Recreation Career Field Structure
The U.S. Department of Labor estimates that there are more than 100,000 businesses in the United States that serve the recreation industry. They range in size from huge theme parks, such as Disney World, to local YMCA centers. Each business provides an outlet for leisure activity that usually falls into one of three large categories— sports, amusement, and performing arts.
Fitness and health clubs are popular forms of sports recreation. Such clubs offer swimming, exercise equipment, weight training, and classes such as aerobics, yoga, and boxing. Some clubs, such as the YMCA and local park districts, are open to the public, but the majority of fitness clubs are operated on a membership basis.
Sports clubs offer just about any type of organized activity such as tennis, racquetball, golf, and yachting. Batting cages, archery, hunt clubs, and shooting ranges, both indoor and outdoor, are included in this category. Private clubs are open only to paying members and their guests; public clubs have facilities available for a small fee. Most bowling alleys are open to the public, although many reserve key times or lanes for organized leagues.
The largest sports category is commercial sports organizations and facilities that promote professional athletic events such as basketball or hockey. For example the sports organization that owns and manages the Chicago Bulls basketball team also promotes their games at the United Center sports facility. Baseball, soccer, wrestling, dressage, polo, professional ice skating, boxing, and football, among others, are all represented by commercial sports organizations and facilities. Nonprofessional sports are also sometimes organized and offered by large facilities, such as amateur or collegiate versions of all sports, stock car races, and fishing contests. Racing facilities also fall under this category, including tracks for horse, dog, and automobile racing.
Employment opportunities in this sector of the recreation industry include athletes, administrative workers, coaches, trainers, managers, instructors, marketing and sales workers, promoters, groundskeepers and groundsmanagers, security workers, stadium and ticket office attendants, and food concession attendants. A very small percentage of people in this field are fortunate and talented enough to make their living as professional athletes or performers.
Theme parks, amusement parks, carnivals, and arcades are popular recreational destinations. Water parks, which offer a variety of water slides, swimming pools, and wave pools, are also included in this category. Such places employ thousands of workers to manage the park and attractions for positions ranging from retail clerks and service attendants to facility managers and lifeguards. Resorts and ranches, offering activities such as skiing, horseback riding, swimming, along with comfortable hotel accommodations, are found throughout the United States.
An increasingly popular recreation option is the youth-oriented facility. Obstacle courses composed of ball pools, mazes and tunnels, padded slides, arcade games, and entertainment provide hours of fun to children of all ages. Many kid zones require children and parents to wear matching badges or some form of identification; such precautions allow children to roam the facility freely and safely. Children’s museums engage the interest, curiosity, and imagination of youngsters with interactive displays, arts and crafts, and hands-on learning experiences.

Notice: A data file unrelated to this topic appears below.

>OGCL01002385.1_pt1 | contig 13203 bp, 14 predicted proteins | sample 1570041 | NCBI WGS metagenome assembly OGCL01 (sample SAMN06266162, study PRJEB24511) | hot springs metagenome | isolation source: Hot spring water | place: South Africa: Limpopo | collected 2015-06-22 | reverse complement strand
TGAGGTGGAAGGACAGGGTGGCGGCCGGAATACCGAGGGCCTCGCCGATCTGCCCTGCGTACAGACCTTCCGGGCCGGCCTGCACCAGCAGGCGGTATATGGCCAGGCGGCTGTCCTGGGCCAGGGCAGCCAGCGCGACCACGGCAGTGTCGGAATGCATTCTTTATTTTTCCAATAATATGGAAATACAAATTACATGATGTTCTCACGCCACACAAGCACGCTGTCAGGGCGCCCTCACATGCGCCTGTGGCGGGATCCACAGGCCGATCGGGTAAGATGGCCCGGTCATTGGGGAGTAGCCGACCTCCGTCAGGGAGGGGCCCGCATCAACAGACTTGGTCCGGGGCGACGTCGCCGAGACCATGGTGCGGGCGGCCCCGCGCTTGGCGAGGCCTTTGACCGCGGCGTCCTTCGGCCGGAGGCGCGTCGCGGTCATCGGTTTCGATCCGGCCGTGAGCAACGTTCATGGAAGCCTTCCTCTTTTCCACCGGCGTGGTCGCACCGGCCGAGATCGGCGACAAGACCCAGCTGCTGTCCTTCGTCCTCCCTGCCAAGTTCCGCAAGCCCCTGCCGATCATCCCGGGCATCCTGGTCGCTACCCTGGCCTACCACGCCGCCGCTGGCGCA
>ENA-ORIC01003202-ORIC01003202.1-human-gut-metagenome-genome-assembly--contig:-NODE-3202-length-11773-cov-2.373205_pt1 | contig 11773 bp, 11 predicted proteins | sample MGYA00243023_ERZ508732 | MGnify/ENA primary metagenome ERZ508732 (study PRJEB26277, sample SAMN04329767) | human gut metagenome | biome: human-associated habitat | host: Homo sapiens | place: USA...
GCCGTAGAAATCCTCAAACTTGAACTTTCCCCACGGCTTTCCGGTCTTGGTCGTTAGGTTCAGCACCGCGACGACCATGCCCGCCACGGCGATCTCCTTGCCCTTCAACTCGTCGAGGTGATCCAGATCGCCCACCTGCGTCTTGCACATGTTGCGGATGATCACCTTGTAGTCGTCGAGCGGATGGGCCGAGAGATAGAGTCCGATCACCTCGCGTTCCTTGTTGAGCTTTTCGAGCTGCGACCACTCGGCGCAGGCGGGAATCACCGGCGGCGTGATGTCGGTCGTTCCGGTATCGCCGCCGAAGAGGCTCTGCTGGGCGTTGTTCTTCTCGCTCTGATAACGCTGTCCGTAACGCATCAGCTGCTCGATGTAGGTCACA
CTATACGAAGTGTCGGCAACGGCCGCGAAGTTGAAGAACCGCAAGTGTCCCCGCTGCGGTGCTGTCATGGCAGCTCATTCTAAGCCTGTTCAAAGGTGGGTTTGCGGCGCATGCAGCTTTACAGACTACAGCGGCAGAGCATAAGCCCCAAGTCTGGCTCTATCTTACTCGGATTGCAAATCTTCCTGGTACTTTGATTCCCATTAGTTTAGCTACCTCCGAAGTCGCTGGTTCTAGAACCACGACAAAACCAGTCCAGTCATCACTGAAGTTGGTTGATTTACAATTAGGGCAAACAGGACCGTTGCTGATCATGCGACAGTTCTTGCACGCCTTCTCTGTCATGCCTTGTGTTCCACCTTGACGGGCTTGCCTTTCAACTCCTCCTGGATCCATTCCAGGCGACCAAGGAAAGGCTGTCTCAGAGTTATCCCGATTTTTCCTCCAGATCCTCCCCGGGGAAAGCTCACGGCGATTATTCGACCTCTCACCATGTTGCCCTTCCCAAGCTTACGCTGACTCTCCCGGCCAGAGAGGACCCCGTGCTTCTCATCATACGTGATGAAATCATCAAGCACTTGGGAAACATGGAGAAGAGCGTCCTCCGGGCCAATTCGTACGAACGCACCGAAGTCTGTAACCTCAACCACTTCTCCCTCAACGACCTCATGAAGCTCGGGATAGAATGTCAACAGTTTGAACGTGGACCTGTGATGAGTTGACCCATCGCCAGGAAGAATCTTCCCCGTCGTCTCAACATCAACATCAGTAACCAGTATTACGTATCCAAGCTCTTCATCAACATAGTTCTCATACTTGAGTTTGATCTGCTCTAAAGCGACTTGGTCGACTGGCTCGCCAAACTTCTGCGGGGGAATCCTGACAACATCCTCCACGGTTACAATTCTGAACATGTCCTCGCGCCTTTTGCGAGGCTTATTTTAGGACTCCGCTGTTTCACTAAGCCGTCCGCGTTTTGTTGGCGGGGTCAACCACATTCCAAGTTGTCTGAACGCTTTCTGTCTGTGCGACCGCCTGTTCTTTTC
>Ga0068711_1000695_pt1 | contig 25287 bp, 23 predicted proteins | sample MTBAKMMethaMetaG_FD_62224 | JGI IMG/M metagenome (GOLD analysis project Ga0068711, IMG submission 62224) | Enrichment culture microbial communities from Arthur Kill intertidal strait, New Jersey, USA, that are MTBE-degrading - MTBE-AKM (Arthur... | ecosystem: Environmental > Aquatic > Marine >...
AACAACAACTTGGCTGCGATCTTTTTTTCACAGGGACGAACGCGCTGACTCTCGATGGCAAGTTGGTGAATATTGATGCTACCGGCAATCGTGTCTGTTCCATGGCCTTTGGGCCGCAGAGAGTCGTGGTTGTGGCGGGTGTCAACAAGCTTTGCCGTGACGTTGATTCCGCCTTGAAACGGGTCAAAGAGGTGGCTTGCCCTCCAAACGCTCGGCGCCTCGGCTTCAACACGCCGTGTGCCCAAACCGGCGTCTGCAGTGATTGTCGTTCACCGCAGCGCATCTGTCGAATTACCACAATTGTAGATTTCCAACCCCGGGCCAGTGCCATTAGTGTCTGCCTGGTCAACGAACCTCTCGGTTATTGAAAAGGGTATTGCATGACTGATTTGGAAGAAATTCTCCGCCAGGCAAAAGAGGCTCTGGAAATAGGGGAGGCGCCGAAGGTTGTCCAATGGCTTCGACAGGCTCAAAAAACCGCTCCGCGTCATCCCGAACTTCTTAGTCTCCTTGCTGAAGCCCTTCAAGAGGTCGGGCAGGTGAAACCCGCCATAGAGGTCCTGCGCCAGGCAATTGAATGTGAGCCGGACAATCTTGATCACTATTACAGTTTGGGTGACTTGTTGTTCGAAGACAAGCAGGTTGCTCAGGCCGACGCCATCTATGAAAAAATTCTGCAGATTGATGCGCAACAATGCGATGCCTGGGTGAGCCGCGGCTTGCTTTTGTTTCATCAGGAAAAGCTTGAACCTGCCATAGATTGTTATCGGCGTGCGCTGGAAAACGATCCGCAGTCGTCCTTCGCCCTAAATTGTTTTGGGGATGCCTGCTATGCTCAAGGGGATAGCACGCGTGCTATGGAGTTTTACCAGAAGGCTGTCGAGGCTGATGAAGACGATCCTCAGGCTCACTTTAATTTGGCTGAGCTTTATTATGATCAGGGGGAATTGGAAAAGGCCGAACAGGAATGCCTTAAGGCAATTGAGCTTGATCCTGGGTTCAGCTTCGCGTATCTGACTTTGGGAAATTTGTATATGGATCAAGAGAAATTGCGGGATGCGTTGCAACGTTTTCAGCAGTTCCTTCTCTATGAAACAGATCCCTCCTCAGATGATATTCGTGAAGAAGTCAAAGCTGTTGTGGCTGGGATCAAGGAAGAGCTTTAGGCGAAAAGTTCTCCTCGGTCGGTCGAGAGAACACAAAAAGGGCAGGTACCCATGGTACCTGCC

Cruise ships, sailing to just about every port in the world, are quickly gaining in popularity as an all-inclusive source of amusement. Activities and entertainment are offered at a nonstop pace, no matter the length of the cruise. Activity personnel, entertainers, cooks, dining attendants, and housekeepers are some of the recreation workers needed to staff a cruise ship.
Camps and campgrounds also provide recreation options for a fee. Day and summer camps offer organized activities ranging from sports, hiking, arts and crafts, and other outdoor events. Campgrounds provide a safe area where people can set up their campers, recreational vehicles, or mobile homes for a short time or extended vacation. Campgrounds usually offer electric and water hook ups, cooking facilities, and bathroom and shower facilities. Some also have tennis and basketball courts, fishing ponds, and common entertainment facilities and activities.
Gambling venues such as casinos and riverboats are major players in the recreation industry. Not only do they provide countless jobs ranging from dealers to change attendants, they are important sources of revenue for their states. Large casinos, especially those located in Las Vegas and Atlantic City, are affiliated with hotels or resorts. Many gaming facilities are operated by Native American tribes on reservations throughout the United States.
Musical entertainment such as classical, jazz, rock, hip hop, blues, folk, or ethnic music is a form of recreation. Similar to professional sports, this is a tough and competitive field; very few people are able to make performing or entertaining a full-time job. Most employment opportunities are in the production side of the industry—agents, managers, advertising and marketing workers, security workers, stage and lighting workers, designers, and concessions workers.
The theater provides many employment opportunities for the recreation industry. Theatrical productions, whether full scale Broadway shows or small dinner theater numbers, need performers, promoters, set decorators, ushers, directors, producers, musicians, and stage crews. The theater classification includes live musical productions, opera, and dance productions such as ballet, jazz, and cultural dance events. Alternate forms of theater include live comedy, performance art, and the circus.